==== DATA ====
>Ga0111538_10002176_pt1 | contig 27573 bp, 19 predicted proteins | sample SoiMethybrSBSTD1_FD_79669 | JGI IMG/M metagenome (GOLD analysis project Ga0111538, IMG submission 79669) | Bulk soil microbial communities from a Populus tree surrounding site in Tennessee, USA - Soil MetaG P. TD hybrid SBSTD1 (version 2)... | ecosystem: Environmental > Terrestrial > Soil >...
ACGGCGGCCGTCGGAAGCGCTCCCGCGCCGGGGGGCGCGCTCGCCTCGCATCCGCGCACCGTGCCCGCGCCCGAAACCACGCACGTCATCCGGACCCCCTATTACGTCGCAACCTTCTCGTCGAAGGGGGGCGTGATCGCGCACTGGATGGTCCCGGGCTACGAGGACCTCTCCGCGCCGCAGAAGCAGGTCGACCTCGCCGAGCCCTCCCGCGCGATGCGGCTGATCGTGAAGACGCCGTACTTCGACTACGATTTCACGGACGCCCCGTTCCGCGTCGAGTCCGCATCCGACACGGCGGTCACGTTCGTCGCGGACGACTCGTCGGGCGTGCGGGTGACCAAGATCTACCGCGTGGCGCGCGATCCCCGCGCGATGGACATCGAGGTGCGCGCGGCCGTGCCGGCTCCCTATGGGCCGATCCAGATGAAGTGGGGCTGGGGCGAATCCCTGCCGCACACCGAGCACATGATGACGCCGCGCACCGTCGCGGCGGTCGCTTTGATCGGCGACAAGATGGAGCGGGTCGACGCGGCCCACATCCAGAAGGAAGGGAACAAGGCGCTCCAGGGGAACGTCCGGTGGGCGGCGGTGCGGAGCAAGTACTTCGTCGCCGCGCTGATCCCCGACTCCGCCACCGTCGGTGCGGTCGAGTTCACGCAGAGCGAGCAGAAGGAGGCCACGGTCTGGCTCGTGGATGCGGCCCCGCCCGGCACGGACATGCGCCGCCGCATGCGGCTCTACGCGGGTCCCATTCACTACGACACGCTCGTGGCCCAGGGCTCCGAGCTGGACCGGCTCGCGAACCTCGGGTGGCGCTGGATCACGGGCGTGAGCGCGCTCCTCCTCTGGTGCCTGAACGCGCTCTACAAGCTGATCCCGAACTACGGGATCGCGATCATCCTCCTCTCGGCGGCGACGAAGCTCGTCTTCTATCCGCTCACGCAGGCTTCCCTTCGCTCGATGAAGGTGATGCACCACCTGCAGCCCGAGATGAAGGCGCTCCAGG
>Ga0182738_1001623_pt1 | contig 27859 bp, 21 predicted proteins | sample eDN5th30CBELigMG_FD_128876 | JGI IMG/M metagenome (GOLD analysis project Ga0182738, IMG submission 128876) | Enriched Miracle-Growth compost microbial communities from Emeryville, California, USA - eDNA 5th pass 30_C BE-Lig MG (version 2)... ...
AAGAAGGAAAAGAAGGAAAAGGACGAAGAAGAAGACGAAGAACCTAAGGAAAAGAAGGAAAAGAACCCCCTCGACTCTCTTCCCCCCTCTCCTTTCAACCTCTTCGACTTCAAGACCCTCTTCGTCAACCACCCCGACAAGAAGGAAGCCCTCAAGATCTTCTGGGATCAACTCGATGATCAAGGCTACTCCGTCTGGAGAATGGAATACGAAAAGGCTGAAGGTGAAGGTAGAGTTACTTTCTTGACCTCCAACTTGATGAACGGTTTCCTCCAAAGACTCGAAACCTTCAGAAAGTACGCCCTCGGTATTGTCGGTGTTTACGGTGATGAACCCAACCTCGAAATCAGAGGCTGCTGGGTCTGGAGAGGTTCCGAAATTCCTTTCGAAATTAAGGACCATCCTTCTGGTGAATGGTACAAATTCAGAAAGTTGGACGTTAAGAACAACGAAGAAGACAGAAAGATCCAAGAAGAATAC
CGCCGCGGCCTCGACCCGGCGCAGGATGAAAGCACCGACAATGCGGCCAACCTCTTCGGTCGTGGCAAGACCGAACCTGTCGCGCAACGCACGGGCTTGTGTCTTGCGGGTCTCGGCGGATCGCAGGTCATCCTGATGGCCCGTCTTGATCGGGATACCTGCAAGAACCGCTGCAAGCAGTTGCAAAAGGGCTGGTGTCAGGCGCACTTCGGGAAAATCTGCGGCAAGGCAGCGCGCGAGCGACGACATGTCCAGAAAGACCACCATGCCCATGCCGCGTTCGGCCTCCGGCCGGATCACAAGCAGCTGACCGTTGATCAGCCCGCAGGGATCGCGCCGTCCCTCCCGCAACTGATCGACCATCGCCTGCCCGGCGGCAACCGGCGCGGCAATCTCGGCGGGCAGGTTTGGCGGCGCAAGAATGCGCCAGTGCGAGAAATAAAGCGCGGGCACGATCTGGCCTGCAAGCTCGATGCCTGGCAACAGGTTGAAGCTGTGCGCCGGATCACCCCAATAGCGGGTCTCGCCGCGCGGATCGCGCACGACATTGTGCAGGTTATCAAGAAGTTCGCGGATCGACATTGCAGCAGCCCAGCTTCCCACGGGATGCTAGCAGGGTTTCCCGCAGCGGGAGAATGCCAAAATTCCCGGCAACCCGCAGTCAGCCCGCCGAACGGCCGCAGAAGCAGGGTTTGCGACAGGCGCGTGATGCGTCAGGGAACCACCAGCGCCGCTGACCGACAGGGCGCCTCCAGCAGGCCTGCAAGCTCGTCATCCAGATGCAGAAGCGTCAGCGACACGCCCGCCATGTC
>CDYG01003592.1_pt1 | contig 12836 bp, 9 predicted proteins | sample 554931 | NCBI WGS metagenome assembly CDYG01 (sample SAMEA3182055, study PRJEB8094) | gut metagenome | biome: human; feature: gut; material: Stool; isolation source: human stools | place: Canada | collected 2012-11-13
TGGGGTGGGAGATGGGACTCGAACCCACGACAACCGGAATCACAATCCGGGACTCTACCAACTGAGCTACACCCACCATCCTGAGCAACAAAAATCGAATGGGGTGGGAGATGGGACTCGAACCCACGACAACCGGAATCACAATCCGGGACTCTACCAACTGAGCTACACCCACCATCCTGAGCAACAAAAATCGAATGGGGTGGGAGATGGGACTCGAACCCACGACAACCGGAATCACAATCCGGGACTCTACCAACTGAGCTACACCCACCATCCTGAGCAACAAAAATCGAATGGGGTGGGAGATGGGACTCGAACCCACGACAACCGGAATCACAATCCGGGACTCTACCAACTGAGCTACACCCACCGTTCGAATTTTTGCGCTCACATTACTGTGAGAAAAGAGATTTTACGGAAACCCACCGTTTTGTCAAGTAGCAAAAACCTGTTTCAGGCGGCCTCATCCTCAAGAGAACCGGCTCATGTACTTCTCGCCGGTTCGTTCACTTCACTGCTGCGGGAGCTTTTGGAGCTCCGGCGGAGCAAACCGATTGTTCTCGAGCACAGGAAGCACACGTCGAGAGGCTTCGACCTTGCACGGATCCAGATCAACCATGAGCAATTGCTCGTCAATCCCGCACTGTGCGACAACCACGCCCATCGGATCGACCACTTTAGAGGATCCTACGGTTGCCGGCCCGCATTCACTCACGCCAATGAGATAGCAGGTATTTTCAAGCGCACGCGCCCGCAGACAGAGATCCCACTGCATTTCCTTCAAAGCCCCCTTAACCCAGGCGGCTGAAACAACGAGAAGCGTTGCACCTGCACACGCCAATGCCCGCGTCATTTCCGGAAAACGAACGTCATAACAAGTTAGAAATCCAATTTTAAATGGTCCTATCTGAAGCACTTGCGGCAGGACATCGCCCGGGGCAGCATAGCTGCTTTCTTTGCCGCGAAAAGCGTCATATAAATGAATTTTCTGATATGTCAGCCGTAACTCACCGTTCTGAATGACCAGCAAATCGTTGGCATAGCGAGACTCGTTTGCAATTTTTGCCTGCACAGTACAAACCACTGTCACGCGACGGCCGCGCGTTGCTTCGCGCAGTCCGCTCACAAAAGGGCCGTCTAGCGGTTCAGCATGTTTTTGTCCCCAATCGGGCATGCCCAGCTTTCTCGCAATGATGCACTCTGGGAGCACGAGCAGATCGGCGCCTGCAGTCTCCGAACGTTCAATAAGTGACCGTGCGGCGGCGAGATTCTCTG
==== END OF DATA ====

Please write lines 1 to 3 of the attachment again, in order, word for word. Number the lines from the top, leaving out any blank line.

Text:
>Ga0111538_10002176_pt1 | contig 27573 bp, 19 predicted proteins | sample SoiMethybrSBSTD1_FD_79669 | JGI IMG/M metagenome (GOLD analysis project Ga0111538, IMG submission 79669) | Bulk soil microbial communities from a Populus tree surrounding site in Tennessee, USA - Soil MetaG P. TD hybrid SBSTD1 (version 2)... | ecosystem: Environmental > Terrestrial > Soil >...
ACGGCGGCCGTCGGAAGCGCTCCCGCGCCGGGGGGCGCGCTCGCCTCGCATCCGCGCACCGTGCCCGCGCCCGAAACCACGCACGTCATCCGGACCCCCTATTACGTCGCAACCTTCTCGTCGAAGGGGGGCGTGATCGCGCACTGGATGGTCCCGGGCTACGAGGACCTCTCCGCGCCGCAGAAGCAGGTCGACCTCGCCGAGCCCTCCCGCGCGATGCGGCTGATCGTGAAGACGCCGTACTTCGACTACGATTTCACGGACGCCCCGTTCCGCGTCGAGTCCGCATCCGACACGGCGGTCACGTTCGTCGCGGACGACTCGTCGGGCGTGCGGGTGACCAAGATCTACCGCGTGGCGCGCGATCCCCGCGCGATGGACATCGAGGTGCGCGCGGCCGTGCCGGCTCCCTATGGGCCGATCCAGATGAAGTGGGGCTGGGGCGAATCCCTGCCGCACACCGAGCACATGATGACGCCGCGCACCGTCGCGGCGGTCGCTTTGATCGGCGACAAGATGGAGCGGGTCGACGCGGCCCACATCCAGAAGGAAGGGAACAAGGCGCTCCAGGGGAACGTCCGGTGGGCGGCGGTGCGGAGCAAGTACTTCGTCGCCGCGCTGATCCCCGACTCCGCCACCGTCGGTGCGGTCGAGTTCACGCAGAGCGAGCAGAAGGAGGCCACGGTCTGGCTCGTGGATGCGGCCCCGCCCGGCACGGACATGCGCCGCCGCATGCGGCTCTACGCGGGTCCCATTCACTACGACACGCTCGTGGCCCAGGGCTCCGAGCTGGACCGGCTCGCGAACCTCGGGTGGCGCTGGATCACGGGCGTGAGCGCGCTCCTCCTCTGGTGCCTGAACGCGCTCTACAAGCTGATCCCGAACTACGGGATCGCGATCATCCTCCTCTCGGCGGCGACGAAGCTCGTCTTCTATCCGCTCACGCAGGCTTCCCTTCGCTCGATGAAGGTGATGCACCACCTGCAGCCCGAGATGAAGGCGCTCCAGG
>Ga0182738_1001623_pt1 | contig 27859 bp, 21 predicted proteins | sample eDN5th30CBELigMG_FD_128876 | JGI IMG/M metagenome (GOLD analysis project Ga0182738, IMG submission 128876) | Enriched Miracle-Growth compost microbial communities from Emeryville, California, USA - eDNA 5th pass 30_C BE-Lig MG (version 2)... ...